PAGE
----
The Past Isn’t Always as Bad as You Remember.
Sometimes it’s Worse ...
Claire has terrible memories of her mother, but now it seems Priscilla has mended her ways. When a cache of vile family secrets is uncovered, Claire struggles to determine fact from fiction, and her husband, Jason, begins to wonder who the monster really is. Lives are in danger - and Claire and Jason must face a horrifying truth … a truth that may destroy them … and will forever change their definition of “Mother.” 

Review:


I have never loathed a character more than I did Prissy Martin.  She is creepy, invasive, mentally unstable and a bully.  The authors in their guest post wrote that the story has elements of Misery by Stephen King and I can totally see that.

I was on the edge of my seat through this book wanting to throttle Prissy Martin and wanting to scream at some of the other characters.  How one woman could wield so much control over so many is baffling but when you take a step back is actually very possible.

Mother is a fast paced thrill ride that makes you believe that Claire may be taking her mothers intentions in the wrong context but as the story progresses you see that it is much worse than you could possibly believe.  I caution those of you who are sensitive there are some graphic scenes of murder and child abuse but they fit the story and don't seem to just be thrown in there for shock value.

Great creepy read. You will want to call your mother afterwards and let her know you appreciate all she has done for you because very few are as bad as Prissy Martin and if they are they should be behind bars.


Disclaimer: I received this book from the author in exchange for an honest review.  

Thursday, June 16, 2016

ARC Review: Before the Fall by Noah Hawley


Release Date: May 31, 2016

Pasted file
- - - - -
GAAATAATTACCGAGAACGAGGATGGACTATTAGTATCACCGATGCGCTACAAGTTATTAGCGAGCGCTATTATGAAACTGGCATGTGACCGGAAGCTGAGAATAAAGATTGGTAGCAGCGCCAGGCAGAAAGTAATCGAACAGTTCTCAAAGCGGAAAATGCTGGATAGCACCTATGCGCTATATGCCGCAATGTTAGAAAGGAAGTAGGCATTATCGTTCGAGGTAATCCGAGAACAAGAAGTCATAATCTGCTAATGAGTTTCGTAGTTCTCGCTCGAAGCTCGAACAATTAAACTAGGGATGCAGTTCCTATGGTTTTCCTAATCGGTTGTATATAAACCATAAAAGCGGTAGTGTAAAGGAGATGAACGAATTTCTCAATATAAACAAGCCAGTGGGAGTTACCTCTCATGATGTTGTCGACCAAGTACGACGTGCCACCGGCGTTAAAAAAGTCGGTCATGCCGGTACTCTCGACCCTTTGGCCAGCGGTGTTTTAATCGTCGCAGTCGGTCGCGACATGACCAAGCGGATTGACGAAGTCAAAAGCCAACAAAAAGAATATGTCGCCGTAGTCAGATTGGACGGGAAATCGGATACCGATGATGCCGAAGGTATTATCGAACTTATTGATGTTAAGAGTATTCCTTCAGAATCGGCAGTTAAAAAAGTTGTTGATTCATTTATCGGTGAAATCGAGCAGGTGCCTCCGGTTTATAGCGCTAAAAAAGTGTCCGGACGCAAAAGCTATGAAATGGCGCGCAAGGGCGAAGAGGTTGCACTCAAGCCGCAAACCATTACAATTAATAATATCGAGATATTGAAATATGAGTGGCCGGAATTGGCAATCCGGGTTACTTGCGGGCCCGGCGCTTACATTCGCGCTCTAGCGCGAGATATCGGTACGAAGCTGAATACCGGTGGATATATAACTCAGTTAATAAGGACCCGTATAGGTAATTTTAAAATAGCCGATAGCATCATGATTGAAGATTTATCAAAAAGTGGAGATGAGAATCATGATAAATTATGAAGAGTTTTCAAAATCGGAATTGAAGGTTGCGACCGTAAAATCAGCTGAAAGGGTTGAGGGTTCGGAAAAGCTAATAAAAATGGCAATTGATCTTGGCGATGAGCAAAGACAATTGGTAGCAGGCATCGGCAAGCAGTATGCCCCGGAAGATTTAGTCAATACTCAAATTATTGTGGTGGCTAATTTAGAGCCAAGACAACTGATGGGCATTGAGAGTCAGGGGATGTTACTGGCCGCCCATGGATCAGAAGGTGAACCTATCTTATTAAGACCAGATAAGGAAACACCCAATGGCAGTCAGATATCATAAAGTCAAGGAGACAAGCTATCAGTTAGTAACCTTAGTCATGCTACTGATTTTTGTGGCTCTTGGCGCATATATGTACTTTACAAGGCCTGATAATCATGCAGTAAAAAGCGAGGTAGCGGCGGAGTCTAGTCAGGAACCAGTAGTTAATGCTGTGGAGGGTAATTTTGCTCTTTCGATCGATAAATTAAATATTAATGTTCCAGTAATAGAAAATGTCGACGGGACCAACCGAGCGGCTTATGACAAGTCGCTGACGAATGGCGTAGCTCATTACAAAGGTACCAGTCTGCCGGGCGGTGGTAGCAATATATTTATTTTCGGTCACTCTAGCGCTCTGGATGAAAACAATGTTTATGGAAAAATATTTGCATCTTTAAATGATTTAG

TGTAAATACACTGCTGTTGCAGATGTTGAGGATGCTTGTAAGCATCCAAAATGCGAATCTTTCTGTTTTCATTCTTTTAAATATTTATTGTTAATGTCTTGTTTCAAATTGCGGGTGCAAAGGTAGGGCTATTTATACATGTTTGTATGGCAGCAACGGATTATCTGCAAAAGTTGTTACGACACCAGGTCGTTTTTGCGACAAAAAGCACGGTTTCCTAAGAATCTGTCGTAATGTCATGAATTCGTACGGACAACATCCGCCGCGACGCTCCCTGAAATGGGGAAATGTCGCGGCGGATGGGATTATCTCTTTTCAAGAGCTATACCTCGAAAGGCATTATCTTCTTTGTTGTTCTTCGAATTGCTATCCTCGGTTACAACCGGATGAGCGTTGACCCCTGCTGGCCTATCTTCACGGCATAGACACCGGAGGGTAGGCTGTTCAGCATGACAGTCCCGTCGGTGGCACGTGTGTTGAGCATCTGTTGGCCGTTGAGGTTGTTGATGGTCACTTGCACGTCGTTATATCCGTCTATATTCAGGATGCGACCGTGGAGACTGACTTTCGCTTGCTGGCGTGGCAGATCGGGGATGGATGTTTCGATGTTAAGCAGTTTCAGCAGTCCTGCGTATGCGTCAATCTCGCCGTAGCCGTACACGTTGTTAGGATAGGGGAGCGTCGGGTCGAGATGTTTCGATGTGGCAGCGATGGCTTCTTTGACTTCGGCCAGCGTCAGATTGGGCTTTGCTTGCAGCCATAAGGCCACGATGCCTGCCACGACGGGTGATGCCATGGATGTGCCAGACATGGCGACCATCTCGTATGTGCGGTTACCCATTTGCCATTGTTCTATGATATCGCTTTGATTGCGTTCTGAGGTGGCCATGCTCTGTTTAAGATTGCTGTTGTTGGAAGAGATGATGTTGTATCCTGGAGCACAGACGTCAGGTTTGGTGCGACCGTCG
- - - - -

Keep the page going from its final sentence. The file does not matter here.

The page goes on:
Publisher: Grand Central Publishing
Format: Kindle
Pages: 592 pages
Genre: Mystery, Fiction, Thriller
Buy: Kindle | Hardcover | Audio

Synopsis: 

On a foggy summer night, eleven people--ten privileged, one down-on-his-luck painter--depart Martha's Vineyard on a private jet headed for New York. Sixteen minutes later, the unthinkable happens: the plane plunges into the ocean. The only survivors are Scott Burroughs--the painter--and a four-year-old boy, who is now the last remaining member of an immensely wealthy and powerful media mogul's family.

 With chapters weaving between the aftermath of the crash and the backstories of the passengers and crew members--including a Wall Street titan and his wife, a Texan-born party boy just in from London, a young woman questioning her path in life, and a career pilot--the mystery surrounding the tragedy heightens. As the passengers' intrigues unravel, odd coincidences point to a conspiracy. Was it merely by dumb chance that so many influential people perished? Or was something far more sinister at work? Events soon threaten to spiral out of control in an escalating storm of media outrage and accusations. And while Scott struggles to cope with fame that borders on notoriety, the authorities scramble to salvage the truth from the wreckage.